Ezekiel then goes on to claim that God himself will be the one who rescues the flock. God himself will be the good shepherd. Ezekiel writes, "I myself will tend my sheep and have them lie down, declares the Sovereign LORD. I will search for the lost and bring back the strays. I will bind up the injured and strengthen the weak, but the sleek and the strong I will destroy. I will shepherd the flock with justice" (34:15-16). God is the good shepherd. He will not let the strays wonder out by themselves to be preyed upon. He will heal them when they are injured and give them strength when they are weak. The funny thing about life is that we all at times feel like a stray, we feel injured or weak. I know I lie to myself when I claim I never find myself in such predicaments. I need and often crave a "good shepherd" in my life that will teach me the ways of justice and give me strength when I feel down. God says he will shepherd with justice, something that we all long for in the world.
God told the people through Ezekiel that he would shepherd them. The question is...is this something he has done. We find 600 years later Jesus was walking the earth. The people of Israel were confused by him. Jesus had been traveling around Israel performing miracles, binding up the injured and giving strength to those who were weak. He was making the blind see, those who couldn't walk he made walk. Still after 600 years many of the people were still hurting and looking for a good shepherd (just like people today). He was not what many of them expected (just like people today), so Jesus taught them about himself. John records Jesus saying, "I am the good shepherd. The good shepherd lays down his life for the sheep" (10:11). Whoa, wait a minute! Didn't God say through Ezekiel that he would be the good shepherd? He sure did and now Jesus is claiming to be that very shepherd! He even goes as far to say that he will lay down his life for the flock. This is serious business and God must think the flock is worth a whole awful lot to lay down his life for them.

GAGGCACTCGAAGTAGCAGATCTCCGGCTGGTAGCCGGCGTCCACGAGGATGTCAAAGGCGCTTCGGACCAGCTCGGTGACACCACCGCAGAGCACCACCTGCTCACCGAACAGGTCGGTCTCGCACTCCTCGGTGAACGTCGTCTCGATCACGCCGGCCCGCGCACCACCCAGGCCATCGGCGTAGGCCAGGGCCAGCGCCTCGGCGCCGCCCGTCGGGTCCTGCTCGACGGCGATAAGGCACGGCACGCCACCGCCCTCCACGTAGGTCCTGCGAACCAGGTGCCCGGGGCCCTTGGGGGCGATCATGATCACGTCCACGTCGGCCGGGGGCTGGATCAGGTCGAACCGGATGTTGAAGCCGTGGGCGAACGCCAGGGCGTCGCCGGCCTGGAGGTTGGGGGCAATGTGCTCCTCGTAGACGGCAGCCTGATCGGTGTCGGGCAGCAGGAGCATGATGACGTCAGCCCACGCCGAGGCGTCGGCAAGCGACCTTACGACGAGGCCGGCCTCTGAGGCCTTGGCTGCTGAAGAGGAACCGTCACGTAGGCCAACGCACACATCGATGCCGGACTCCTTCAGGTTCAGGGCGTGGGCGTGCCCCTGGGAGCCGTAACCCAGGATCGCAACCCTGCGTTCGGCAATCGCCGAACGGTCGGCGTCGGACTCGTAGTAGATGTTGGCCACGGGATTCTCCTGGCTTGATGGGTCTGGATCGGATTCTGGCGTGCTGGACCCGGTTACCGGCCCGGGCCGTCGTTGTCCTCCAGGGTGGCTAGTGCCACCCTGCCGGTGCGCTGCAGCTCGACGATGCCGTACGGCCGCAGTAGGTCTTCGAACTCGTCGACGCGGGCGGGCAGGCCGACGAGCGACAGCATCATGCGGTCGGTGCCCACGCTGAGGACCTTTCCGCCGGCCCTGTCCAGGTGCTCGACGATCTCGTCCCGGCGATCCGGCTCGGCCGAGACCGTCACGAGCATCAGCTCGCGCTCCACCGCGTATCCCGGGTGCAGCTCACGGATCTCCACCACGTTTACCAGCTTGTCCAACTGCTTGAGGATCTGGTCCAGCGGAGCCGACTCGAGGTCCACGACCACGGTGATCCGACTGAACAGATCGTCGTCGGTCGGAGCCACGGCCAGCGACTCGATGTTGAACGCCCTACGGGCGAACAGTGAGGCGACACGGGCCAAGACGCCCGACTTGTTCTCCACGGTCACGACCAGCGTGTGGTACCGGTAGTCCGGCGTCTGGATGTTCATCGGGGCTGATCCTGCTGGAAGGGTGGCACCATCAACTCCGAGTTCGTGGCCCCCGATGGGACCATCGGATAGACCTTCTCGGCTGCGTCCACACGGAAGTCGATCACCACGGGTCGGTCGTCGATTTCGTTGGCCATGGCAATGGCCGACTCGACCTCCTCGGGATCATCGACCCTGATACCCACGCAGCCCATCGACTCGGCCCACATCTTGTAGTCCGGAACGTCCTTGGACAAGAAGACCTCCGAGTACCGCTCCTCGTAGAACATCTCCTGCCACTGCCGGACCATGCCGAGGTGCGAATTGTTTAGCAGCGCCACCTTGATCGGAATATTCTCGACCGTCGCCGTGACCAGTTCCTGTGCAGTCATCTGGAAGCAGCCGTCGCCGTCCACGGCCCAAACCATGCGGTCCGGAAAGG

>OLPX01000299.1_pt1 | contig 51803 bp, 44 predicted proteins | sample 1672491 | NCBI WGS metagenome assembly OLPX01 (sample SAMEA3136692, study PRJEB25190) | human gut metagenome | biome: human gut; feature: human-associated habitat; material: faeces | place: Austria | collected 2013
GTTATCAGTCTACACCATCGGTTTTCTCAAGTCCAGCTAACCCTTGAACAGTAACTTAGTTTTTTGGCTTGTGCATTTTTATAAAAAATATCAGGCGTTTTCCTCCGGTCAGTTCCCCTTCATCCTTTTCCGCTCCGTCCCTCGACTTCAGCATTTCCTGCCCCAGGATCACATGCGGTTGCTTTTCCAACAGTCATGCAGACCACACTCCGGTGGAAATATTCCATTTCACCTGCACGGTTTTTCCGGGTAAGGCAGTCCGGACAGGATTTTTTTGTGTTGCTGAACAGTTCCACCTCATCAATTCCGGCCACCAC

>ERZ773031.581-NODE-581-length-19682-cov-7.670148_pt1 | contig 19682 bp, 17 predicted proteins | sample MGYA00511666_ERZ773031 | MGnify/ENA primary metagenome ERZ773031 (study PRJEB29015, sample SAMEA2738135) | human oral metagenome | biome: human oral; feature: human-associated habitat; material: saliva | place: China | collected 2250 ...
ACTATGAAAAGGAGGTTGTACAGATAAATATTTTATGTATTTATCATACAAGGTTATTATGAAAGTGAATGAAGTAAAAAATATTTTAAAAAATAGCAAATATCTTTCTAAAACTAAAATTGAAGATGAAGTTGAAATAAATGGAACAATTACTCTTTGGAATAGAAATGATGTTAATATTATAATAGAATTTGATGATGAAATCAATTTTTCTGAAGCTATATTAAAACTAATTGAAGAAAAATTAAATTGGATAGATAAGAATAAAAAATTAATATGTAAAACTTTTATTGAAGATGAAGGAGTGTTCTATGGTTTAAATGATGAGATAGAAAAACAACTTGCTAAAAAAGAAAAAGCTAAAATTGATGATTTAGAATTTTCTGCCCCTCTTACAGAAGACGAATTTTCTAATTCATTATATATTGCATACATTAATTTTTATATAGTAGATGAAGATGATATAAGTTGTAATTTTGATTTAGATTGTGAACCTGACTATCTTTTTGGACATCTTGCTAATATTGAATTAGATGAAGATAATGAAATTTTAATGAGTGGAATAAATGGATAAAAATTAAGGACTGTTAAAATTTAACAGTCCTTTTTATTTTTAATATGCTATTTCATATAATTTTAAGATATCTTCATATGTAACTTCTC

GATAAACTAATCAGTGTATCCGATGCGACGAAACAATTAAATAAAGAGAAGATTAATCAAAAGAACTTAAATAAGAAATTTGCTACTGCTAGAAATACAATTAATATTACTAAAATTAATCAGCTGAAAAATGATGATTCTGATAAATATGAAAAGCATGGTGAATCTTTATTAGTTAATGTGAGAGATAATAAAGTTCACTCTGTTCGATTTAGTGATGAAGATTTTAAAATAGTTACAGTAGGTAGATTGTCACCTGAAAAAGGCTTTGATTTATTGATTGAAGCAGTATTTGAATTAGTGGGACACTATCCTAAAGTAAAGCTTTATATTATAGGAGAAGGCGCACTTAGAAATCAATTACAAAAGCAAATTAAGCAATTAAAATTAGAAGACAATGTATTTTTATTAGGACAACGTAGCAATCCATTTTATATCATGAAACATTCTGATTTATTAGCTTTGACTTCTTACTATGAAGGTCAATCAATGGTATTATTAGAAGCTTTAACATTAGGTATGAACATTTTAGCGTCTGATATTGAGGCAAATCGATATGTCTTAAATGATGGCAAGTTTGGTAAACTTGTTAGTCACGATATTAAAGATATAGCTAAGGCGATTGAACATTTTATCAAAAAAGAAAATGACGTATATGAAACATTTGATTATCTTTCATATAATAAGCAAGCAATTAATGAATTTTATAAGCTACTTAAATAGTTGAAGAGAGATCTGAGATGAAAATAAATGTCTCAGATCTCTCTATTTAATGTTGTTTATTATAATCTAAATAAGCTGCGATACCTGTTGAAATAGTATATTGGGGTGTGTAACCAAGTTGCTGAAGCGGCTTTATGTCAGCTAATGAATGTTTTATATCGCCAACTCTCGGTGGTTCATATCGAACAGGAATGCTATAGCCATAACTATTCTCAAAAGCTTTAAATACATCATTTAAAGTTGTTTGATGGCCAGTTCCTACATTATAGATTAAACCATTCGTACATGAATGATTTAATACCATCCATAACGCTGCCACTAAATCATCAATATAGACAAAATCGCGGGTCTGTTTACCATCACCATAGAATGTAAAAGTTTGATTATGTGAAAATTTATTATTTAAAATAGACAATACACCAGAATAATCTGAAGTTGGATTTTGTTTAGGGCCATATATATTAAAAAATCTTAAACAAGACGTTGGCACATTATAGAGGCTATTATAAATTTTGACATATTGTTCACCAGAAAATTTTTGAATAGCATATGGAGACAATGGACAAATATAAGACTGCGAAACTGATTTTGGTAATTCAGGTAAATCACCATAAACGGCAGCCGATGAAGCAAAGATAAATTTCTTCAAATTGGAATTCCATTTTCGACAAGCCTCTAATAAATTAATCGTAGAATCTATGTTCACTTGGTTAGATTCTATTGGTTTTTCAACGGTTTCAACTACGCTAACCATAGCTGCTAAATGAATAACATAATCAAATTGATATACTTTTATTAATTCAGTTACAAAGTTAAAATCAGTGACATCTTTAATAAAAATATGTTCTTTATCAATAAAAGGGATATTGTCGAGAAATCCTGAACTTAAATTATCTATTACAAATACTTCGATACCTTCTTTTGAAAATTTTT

Jesus goes on to say,"The hired hand is not the shepherd who owns the sheep. So when he sees the wolf coming, he abandons the sheep and runs away. Then the wolf attacks the flock and scatters it. The man runs away because he is a hired hand and cares nothing for the sheep. "I am the good shepherd; I know my sheep and my sheep know me--just as the Father knows me and I know the Father—and I lay down my life for the sheep"" (10:12-15). Jesus is claiming a couple of things here. First he is claiming to be God. He is saying he is the good shepherd that God said he would be in Ezekiel. Secondly, Jesus is claiming that he is the owner of the flock. He is not a hired hand. He will not run away when the wolf comes but will put himself in harms way for the good of the flock. The flock is precious to Jesus, he cares for the sheep and he will not abandon them. He is willingly putting himself in harms way so that the flock will not be scattered.
Shortly after Jesus spoke of how he was the good shepherd, many of the people came to him asking,"How long will you keep us in suspense? If you are the Christ [or for the sake of my post here, by them asking if he is the Christ they are essentially asking, "if you are the good shepherd God promised he would be in Ezekiel"], tell us plainly" (10:24). I can only imagine Jesus' thoughts when they asked him this. He had just told them plainly and yet they refused to believe. I would think he was frustrated. He replied by telling them the miracles he was doing was proof that he was the Christ. He was telling them very plainly who he was while showing them exactly who God was by his actions. He was a good shepherd, full of compassion that had come to bind up the injured and die in their place. All they needed to do was believe and yet they refused.
What will you believe?